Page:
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Hicks: The Battle For The Soul Of Education Is Coming To A Vote Near You | Commentary

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Tell me, this doesn’t sound like a Sam Cooke song.

According to last year’s final exams, South Carolina students don’t know much about history. And they don’t know much about biology.

The Immortal Souls singer also correctly predicted the difficulty of mastering algebra.

As Hilary Flynn of The Post and Courier reports, the state Department of Education recently revealed that last year’s school year-end algebra finals in South Carolina had an over/under score of 68. Did. Biology was 66.

What are these students going to do with their basic lack of knowledge in history, mathematics, and science?

Well, other than becoming a state legislator.

Yes, due to school closures and virtual learning A few of these degraded scores as educators and parents lament. But honestly, we’ve been down this road for a while.

In fact, many students these days fail to maintain the basics. As one of her recent letters to the editor points out, many children can’t even tell you when the Declaration of Independence was signed. Who we declared independence from.

We see this every time we interview people on the street on a late-night comedy show. Most people can’t even name the current Vice President. And just before the pandemic, a surprising number of Texas Tech undergraduates asked who won the Civil War, and they said, “Southern.”

where did they get that idea?

School officials are now enthralled by the scores on these tests and the generally disappointing state of education, which is partly justified. It’s conspiratorial and crazy. Of the more than 30 candidates running for the Charleston County Board of Education this year, the entire slate lists “parental involvement” as one of the top priorities.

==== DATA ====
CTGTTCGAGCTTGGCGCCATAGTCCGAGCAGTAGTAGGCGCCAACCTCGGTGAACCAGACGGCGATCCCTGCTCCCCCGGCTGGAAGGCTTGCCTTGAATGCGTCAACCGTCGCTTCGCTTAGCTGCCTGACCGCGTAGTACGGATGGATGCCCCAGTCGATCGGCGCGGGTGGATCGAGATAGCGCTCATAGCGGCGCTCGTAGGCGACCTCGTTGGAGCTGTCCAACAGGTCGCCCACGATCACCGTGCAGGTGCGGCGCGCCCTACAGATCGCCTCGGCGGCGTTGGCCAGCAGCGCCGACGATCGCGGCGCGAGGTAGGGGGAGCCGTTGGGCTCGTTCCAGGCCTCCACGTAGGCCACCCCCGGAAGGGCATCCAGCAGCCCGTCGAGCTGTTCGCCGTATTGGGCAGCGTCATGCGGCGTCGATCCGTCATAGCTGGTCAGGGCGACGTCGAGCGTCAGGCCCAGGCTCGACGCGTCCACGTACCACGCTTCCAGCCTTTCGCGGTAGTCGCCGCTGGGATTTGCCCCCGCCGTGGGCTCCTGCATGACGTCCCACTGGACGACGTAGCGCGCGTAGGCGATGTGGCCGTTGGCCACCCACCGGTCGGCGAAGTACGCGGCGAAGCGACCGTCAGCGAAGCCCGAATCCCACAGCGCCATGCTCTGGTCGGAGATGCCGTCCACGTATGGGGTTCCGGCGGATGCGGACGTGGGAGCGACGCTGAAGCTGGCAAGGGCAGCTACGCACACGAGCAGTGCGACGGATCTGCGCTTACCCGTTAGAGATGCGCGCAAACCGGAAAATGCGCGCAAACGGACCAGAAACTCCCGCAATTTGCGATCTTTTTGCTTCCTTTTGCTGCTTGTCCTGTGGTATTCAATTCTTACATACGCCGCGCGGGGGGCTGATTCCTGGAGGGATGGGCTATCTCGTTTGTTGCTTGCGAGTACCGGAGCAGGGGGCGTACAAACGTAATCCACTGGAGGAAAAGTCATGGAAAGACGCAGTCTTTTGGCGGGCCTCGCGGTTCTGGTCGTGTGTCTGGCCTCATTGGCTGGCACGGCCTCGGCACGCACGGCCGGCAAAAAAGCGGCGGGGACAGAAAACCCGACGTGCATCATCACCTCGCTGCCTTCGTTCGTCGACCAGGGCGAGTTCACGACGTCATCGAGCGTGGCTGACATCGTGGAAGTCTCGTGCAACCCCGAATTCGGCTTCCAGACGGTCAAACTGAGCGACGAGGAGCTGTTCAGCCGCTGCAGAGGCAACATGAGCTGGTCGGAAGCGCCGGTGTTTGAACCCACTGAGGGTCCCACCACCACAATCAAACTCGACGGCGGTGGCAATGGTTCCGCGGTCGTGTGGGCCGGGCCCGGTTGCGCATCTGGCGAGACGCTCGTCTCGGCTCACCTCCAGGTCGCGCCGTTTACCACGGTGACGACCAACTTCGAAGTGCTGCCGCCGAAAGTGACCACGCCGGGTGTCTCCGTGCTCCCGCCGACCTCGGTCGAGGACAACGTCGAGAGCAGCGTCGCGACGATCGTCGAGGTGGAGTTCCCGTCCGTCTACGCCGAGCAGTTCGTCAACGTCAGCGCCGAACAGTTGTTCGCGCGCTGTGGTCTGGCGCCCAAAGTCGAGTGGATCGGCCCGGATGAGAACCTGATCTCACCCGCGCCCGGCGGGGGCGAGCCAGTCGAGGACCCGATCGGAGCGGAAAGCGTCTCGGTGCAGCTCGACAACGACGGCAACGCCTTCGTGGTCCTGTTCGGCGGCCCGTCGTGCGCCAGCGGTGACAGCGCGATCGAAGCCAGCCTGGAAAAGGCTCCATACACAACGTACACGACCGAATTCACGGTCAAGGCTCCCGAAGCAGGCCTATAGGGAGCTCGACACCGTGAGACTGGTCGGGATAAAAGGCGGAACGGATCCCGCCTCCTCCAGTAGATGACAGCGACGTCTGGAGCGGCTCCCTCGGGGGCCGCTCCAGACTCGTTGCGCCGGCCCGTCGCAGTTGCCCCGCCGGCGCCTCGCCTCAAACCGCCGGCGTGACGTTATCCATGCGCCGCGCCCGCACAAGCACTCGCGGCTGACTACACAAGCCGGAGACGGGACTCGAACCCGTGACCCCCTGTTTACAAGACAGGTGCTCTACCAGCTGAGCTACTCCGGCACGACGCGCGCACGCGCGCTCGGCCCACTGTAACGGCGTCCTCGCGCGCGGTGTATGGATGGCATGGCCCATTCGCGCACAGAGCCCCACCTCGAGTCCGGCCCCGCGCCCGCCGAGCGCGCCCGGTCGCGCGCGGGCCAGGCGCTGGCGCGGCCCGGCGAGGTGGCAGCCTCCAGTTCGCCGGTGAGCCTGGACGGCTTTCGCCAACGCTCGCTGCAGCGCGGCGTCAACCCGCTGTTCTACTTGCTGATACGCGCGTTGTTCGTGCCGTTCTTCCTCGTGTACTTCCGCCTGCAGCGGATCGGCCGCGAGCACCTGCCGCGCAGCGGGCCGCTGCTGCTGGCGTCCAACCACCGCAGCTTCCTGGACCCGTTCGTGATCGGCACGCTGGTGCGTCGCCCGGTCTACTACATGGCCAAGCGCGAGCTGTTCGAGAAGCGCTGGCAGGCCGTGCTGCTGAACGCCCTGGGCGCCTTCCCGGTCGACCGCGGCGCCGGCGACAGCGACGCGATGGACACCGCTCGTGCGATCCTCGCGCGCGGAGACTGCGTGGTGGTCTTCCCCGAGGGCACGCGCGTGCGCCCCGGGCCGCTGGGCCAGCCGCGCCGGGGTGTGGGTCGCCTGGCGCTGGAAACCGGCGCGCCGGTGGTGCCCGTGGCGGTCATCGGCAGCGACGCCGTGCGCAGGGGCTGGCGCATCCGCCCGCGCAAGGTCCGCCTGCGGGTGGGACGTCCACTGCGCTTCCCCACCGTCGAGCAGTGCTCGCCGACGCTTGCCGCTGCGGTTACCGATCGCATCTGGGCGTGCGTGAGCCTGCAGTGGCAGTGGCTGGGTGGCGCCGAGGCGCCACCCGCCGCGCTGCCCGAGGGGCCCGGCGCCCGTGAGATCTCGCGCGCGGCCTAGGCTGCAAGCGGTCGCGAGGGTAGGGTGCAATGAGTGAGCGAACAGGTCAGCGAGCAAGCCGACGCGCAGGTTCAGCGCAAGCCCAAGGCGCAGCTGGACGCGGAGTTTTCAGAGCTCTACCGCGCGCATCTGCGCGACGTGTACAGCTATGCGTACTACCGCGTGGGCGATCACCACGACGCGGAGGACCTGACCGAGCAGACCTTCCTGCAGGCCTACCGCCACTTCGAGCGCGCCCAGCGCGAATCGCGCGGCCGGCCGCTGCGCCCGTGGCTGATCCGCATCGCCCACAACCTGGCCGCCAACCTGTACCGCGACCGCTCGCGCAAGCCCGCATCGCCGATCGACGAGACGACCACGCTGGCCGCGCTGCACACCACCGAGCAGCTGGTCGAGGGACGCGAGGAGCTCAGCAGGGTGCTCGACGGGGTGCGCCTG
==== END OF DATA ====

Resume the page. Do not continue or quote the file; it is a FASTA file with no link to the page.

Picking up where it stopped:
On the surface, there is nothing wrong with that. Teachers tell us that one of the best measures of academic success is a student’s home life. Parents play a big role in their child’s learning ability.

But some of these candidates haven’t spoken that A kind of parental involvement.What they really mean is more like Current involvement. I mean, they’re definitely the people your manager wants to talk to.

(Don’t blame me, I didn’t designate the name “Karen” as a catch-all for pushy busy people.)

A local chapter of Moms for Liberty recently endorsed a list of these “conservative” candidates. You may have received a postcard.

It’s kind of hilarious because these “conservatives” don’t include former school board member and current candidate Elizabeth Moffrey. their history lesson.

Now what do these people believe they should base their curriculum choices on? they We believe that children should learn and that we should throw away anything that causes them to run around in search of safety. This is not how education is supposed to work.

Anyway, either the Mama candidates, or their brands, were clearly too extreme for the local Republican Party. That should tell you something.

This whole “Moms for Liberty” story began with parents blaming school districts over COVID-19 protocols. Basically they demand the right to send their children to school, sands Masks — no matter who gets infected.

Since then, the group has morphed into full-fledged culture warriors. I call it racial theory. I teach at law school, not middle school.

What these people don’t really like is a history that isn’t enthusiastic enough or disrespectful of slavery and the way this country treated its true indigenous peoples.

This is what actual indoctrination looks like.

In a few weeks, Charleston County voters will decide whether these people will continue to denounce our school board, or whether they will run it.

If these people win enough, we will be in an eternal battle because it will politicize every child’s education. . Because it makes white people look bad.

As if these people needed Harper Lee’s help.

The energy these people put into intimidating elected officials is as amazing as it is tedious. It is of little use if the person is not acting with integrity or does not know what they are talking about.

Determined to impose their own standards on schools, let’s see how many of these candidates can pass one of these high school history finals. If you can (and there is no guarantee that you can), school board members should be able to answer questions such as who won the Civil War.

Or the 2020 election.

Imagine setting political candidates and elected officials to the high standards they expect of their students, instead of meeting the lowest common denominator.

What a wonderful world!

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